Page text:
11 Feb 2021 US: Coca-Cola transitions to bottles made from 100% rPET
Coca-Cola is introducing new bottles made from 100% recycled plastic material across its North American portfolio. Its new innovations will reduce the use of new plastic by more than 20% compared to 2018.
Coca-Cola said the new packaging will be gradually rolled out during the first half of the year in select states for brands including Coca-Cola, Diet Coke, Coke Zero Sugar, Coca-Cola flavours, Fanta, Sprite and Dasani.
The company is creating a new smaller 13.2-ounce bottle size (391ml) for many of its soft drinks that will used the recycled plastic, but will use recycled plastic in some 20-ounce bottles (591ml) as well.
Smartwater will introduce 18-ounce (532ml) aluminum bottles this month and 20-ounce bottles (591ml) made from recyclable material in July.
As consumers make decisions based not only on what’s inside a package, but on the actual packaging itself, food and beverage companies have been moving aggressively to give that packaging more attention.
Spirits maker Bacardi is moving to bottle all its brands in 100% biodegradable plastic packaging made with plant-based oils by 2023, and Rebbl is transitioning to 100% recycled and recyclable plastic bottles for all of its 12-ounce organic plant-based beverages.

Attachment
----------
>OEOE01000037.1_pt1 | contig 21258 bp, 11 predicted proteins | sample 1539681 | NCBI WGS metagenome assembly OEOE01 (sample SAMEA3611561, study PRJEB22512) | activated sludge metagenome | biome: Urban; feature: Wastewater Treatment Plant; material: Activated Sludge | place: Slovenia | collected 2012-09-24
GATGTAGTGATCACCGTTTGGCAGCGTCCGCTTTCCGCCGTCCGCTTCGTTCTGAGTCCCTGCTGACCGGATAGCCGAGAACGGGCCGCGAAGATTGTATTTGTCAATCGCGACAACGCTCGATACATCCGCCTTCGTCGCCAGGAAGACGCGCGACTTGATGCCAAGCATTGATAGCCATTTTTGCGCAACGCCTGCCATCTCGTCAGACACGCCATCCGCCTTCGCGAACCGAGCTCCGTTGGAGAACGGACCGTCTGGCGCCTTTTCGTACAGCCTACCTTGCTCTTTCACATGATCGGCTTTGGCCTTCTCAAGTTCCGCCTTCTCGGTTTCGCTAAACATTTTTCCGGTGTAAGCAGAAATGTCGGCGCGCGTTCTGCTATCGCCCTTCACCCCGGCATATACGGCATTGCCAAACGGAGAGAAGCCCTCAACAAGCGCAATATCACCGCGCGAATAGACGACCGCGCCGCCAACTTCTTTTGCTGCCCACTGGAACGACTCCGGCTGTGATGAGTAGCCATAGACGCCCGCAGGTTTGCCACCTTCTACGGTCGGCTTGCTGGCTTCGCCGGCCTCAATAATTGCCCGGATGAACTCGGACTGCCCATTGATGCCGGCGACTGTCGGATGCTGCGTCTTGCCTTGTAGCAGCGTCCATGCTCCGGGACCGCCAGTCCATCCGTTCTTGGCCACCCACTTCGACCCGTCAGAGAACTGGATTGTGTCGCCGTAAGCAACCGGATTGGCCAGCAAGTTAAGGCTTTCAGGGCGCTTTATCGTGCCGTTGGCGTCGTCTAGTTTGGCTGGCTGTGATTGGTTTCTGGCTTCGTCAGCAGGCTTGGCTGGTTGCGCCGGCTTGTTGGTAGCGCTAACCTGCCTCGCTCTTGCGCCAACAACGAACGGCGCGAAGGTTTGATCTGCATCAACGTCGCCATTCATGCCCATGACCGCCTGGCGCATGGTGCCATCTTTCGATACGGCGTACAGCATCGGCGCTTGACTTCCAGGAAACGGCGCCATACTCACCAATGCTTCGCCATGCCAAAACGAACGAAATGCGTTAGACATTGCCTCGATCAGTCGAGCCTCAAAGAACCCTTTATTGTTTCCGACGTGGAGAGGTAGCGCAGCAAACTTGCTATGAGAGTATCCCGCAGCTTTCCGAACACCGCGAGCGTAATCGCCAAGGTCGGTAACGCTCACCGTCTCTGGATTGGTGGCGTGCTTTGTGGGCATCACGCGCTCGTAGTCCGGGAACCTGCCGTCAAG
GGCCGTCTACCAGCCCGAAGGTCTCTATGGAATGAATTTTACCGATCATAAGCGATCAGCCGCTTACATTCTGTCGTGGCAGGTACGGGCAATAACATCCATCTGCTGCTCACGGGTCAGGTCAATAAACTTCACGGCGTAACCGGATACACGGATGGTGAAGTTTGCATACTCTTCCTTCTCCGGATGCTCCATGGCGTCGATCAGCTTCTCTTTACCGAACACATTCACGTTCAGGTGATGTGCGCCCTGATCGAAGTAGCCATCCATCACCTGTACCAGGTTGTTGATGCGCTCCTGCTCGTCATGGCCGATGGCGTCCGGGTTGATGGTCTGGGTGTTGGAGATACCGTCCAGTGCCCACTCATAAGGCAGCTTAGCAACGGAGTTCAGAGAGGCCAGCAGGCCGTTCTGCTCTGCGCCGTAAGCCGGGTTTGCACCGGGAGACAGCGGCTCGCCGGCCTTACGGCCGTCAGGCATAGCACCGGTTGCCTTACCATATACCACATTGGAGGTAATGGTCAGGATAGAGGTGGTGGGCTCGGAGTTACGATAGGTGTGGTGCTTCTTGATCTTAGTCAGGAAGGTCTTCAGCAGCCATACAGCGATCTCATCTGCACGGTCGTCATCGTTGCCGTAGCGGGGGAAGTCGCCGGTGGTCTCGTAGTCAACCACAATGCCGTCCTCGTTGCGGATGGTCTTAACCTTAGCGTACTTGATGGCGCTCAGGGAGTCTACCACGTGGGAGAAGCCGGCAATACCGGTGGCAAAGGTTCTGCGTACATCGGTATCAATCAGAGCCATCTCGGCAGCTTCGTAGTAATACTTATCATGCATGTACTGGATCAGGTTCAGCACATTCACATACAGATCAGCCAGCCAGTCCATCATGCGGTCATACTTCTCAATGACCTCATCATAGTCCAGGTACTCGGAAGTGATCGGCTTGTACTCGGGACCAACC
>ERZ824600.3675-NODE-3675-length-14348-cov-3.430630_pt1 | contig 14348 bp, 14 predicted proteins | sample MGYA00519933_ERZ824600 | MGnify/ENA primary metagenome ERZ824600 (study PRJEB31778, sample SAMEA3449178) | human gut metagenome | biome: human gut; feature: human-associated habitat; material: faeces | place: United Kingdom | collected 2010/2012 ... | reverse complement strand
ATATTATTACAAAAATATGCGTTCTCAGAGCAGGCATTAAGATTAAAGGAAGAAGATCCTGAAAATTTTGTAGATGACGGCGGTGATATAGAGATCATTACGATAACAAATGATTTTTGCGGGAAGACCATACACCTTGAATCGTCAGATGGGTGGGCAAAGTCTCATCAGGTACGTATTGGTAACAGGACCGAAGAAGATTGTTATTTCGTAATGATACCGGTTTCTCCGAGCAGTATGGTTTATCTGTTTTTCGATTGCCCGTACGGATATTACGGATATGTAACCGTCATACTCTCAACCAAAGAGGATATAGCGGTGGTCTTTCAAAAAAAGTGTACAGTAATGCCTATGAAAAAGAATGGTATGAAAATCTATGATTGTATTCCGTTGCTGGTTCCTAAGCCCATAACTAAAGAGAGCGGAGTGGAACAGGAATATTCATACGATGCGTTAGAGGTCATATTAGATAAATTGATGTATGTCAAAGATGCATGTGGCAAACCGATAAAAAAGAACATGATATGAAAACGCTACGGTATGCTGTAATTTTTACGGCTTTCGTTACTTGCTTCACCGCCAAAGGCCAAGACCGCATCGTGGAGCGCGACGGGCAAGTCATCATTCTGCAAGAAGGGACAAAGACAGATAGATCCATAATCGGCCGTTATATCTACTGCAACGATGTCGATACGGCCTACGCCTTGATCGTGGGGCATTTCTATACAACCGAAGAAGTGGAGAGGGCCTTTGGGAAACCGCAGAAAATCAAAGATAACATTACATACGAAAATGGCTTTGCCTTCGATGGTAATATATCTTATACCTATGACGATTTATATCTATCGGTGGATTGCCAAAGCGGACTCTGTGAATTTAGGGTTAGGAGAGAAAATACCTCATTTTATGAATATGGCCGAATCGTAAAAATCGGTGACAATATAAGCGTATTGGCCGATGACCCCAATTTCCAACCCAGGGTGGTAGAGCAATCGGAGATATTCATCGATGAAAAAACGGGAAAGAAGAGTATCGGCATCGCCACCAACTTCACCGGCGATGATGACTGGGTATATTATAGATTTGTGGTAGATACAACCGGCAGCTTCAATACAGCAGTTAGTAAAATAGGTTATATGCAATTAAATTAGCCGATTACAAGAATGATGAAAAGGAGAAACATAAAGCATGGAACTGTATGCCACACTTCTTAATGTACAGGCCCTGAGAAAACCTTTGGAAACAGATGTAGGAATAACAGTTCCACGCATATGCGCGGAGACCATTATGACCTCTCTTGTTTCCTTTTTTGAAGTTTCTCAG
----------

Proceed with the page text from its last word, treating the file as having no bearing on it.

Coca-Cola’s archrival PepsiCo pledged to reduce virgin plastic content across its beverage business by 35% by 2025. The company is working to make 100% of its packaging recyclable, compostable or biodegradable by 2025, which reportedly was about 90% complete as of last July.
The company is also partnering with Diageo’s Pulpex initiative to develop and scale paper bottles for its beverages.
For Coca-Cola, recyclable plastic is a major step in helping the soda, tea, water and sports drink maker achieve its own sustainability goals.
In 2018, Coca-Cola pledged to collect and recycle the equivalent of a bottle or can for every one it sells by 2030, make 100% of its packaging recyclable by 2025 and use 50% recycled material in the company’s bottles and cans by 2030….
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